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My Theory on the fish not biting would be they go into a survival mode and shut down most movement, they probably don't have the energy to swim and catch bait they do see. Overall I think that Keuka trout are in trouble.

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Amen to the trout being in trouble. I have seen lockjaw more this year on Keuka then the previous 9 years (@1000 hrs) I have fished it. X2 on survival mode theory. Bellies empty on my last few trips as well.


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With that being said one of the landlocks we had was a female and her skein was breaking apart. Won't be long they'll be up the creeks. I hope the fish can figure out a forage base before it's to late though and it might already be.. 

 

Also one of our members caught a very sick looking Laker Sunday I don't know if anyone has a picture of Mike may have one as I saw Matt take a picture... I'm sure that many would like to see it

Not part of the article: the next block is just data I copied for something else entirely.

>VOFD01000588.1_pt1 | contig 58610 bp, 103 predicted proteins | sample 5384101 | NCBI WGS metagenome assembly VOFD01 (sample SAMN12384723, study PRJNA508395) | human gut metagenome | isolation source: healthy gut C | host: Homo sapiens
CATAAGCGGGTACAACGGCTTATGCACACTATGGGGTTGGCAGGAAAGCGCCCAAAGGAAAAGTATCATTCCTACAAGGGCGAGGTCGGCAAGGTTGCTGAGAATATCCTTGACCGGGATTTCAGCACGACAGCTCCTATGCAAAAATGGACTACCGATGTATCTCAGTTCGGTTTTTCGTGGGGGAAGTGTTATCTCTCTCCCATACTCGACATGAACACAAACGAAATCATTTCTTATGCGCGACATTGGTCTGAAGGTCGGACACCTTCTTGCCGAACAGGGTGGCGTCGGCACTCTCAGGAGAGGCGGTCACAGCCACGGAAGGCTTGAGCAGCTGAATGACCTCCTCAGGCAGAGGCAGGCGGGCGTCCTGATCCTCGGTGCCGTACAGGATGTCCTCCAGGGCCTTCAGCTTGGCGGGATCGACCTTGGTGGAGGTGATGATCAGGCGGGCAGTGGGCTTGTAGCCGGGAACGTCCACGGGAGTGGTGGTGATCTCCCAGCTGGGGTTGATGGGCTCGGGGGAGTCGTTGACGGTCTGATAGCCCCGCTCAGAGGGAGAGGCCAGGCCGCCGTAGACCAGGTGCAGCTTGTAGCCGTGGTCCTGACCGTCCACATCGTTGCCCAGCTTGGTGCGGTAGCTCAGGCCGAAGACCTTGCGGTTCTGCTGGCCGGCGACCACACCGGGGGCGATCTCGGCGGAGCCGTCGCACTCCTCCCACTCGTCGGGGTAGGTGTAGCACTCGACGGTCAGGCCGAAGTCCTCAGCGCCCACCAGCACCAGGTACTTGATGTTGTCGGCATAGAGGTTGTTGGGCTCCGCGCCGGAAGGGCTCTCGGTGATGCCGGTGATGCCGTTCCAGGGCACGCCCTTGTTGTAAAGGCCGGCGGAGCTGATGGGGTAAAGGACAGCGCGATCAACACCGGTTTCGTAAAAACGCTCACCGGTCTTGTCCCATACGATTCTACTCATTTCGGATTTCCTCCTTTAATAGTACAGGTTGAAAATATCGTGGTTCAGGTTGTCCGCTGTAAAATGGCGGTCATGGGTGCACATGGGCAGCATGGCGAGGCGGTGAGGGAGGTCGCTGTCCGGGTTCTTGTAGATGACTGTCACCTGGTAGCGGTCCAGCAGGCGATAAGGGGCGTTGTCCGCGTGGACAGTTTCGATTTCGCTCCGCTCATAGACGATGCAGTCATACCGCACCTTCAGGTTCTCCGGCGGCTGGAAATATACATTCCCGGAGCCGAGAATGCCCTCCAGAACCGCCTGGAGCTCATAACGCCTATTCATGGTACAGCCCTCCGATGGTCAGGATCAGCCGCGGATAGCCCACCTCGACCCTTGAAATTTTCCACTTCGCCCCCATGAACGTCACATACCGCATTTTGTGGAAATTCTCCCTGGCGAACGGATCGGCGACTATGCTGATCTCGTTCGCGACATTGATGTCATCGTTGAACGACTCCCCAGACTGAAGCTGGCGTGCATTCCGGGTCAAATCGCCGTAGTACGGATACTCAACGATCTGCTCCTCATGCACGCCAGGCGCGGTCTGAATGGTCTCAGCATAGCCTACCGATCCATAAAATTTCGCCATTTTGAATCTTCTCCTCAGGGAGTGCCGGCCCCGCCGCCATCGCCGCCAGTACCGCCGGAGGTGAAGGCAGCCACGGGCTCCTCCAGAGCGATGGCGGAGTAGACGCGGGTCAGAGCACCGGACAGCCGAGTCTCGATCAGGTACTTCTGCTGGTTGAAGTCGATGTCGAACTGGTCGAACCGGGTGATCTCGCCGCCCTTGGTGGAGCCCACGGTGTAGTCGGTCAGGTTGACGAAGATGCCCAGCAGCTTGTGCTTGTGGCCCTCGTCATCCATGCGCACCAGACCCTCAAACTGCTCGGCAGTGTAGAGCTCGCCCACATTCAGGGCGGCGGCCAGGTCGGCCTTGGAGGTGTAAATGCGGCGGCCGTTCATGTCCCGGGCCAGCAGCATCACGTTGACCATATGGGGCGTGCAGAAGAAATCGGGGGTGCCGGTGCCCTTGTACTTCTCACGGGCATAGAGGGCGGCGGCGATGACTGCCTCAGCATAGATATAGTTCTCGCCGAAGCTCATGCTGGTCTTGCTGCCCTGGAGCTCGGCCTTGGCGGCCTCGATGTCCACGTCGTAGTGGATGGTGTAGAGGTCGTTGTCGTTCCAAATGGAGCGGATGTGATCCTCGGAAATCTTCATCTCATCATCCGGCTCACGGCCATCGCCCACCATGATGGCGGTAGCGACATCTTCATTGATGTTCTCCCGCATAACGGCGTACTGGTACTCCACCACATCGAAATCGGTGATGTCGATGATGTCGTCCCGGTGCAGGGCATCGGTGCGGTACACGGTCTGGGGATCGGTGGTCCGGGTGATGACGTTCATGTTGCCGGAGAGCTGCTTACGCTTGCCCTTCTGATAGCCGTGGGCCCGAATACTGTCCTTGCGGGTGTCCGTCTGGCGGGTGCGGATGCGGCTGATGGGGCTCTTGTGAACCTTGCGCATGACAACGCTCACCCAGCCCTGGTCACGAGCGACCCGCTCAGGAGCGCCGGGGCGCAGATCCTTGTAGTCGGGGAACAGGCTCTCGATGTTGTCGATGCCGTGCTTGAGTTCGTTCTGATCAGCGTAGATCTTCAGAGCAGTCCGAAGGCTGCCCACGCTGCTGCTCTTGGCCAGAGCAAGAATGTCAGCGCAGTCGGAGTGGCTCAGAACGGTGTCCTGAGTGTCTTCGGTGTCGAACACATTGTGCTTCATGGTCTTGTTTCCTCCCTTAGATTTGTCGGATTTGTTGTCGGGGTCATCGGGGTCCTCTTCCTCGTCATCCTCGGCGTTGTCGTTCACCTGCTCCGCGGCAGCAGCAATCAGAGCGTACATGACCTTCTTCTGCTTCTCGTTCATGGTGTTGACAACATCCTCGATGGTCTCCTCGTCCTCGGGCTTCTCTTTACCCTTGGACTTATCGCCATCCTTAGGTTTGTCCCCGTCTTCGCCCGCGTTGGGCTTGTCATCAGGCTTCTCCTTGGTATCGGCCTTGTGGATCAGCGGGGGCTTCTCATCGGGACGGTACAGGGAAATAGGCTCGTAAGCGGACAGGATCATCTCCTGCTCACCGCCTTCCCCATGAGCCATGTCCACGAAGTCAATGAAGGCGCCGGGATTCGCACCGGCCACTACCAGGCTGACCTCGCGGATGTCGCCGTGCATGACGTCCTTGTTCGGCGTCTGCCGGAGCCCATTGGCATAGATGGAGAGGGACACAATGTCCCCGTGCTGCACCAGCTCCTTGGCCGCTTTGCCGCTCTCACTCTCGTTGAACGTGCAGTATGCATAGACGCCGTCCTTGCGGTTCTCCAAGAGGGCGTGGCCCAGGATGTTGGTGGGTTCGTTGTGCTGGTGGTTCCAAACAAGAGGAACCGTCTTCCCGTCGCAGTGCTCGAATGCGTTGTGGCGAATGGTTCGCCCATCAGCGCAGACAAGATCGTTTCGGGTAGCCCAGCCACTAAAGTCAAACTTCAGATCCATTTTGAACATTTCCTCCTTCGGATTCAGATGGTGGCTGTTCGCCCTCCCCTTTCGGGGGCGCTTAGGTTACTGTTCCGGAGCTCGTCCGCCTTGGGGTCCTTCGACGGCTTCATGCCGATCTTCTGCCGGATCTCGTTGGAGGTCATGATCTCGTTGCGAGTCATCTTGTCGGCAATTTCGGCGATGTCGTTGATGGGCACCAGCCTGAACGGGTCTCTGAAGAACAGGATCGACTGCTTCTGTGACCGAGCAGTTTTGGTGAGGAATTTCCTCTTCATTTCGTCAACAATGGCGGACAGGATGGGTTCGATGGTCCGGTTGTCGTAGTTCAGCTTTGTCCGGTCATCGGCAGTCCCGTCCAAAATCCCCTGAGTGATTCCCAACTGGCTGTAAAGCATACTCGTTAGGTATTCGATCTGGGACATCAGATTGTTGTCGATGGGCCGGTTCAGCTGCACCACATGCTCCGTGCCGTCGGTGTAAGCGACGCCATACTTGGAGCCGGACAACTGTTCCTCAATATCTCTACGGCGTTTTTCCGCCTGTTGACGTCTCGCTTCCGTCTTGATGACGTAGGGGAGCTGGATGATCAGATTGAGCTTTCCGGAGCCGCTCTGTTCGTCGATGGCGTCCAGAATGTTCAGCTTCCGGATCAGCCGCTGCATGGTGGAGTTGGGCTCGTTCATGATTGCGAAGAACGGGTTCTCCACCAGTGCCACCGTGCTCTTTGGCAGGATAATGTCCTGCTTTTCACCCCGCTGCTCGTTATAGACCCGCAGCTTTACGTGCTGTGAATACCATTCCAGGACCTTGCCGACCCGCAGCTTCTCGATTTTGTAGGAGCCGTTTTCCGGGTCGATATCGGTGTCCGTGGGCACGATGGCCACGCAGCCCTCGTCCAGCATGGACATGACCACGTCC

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Although the observable impact may be different on individual Finger Lakes, most or all of them are in trouble in differing degrees and perhaps for different reasons and Keuka is no exception.The situation is complex and the factors are hard to pin down as far as specific effects on particular species or populations of fish. One thing appears quite clear though after more than 60 years fishing these lakes....they are becoming more eutrophic or nutrient rich. You can see it in the color of the water which has changed greatly over the years, but more especially lately the amount, type, and distribution of weed growth and cluttering of the water surface with floating pods of weeds. The larger Finger Lakes have never had this amount of weeds on the surface for such long durations (e.g. all summer long into Fall). The shallower lakes have had more acute weed problems historically and to a lesser degree some of the shallower areas of the larger lakes but not spread throughout the lakes as well. We can speculate about who,what ,where and it is complicated. The food chain has been significanly disturbed and disrupted by invasives, the water clarity at certain points in the seasons has changed drastically allowing sunlight to penetrate deeper, the shallower of the lake bottoms have been taken over by zebra mussels perhaps interfering with traditional spawning areas, some of the invasives like water fleas are preying on and decimating smaller zooplankton that the young of fish depend on to survive, larger fish are probably out competing smaller fish or particular species of fish for available and diminishing food sources throwing the whole food chain out of balance and creating "missing links" in it. Another perhaps "silent killer" of invertebrates and fish in these lakes may be pesticides from adjacent lawns , farmland, housing developments, and vineyards. It says right on the packaging of many of these commonly used substances that they should not be used near water sources or drainage to lakes because of their lethality to fish. As fishermen we are seeing firsthand the impact of this out of balance relationship firsthand right now and it is much more than a mere shortage of baitfish at the heart of the problems. Sorry about the rant:)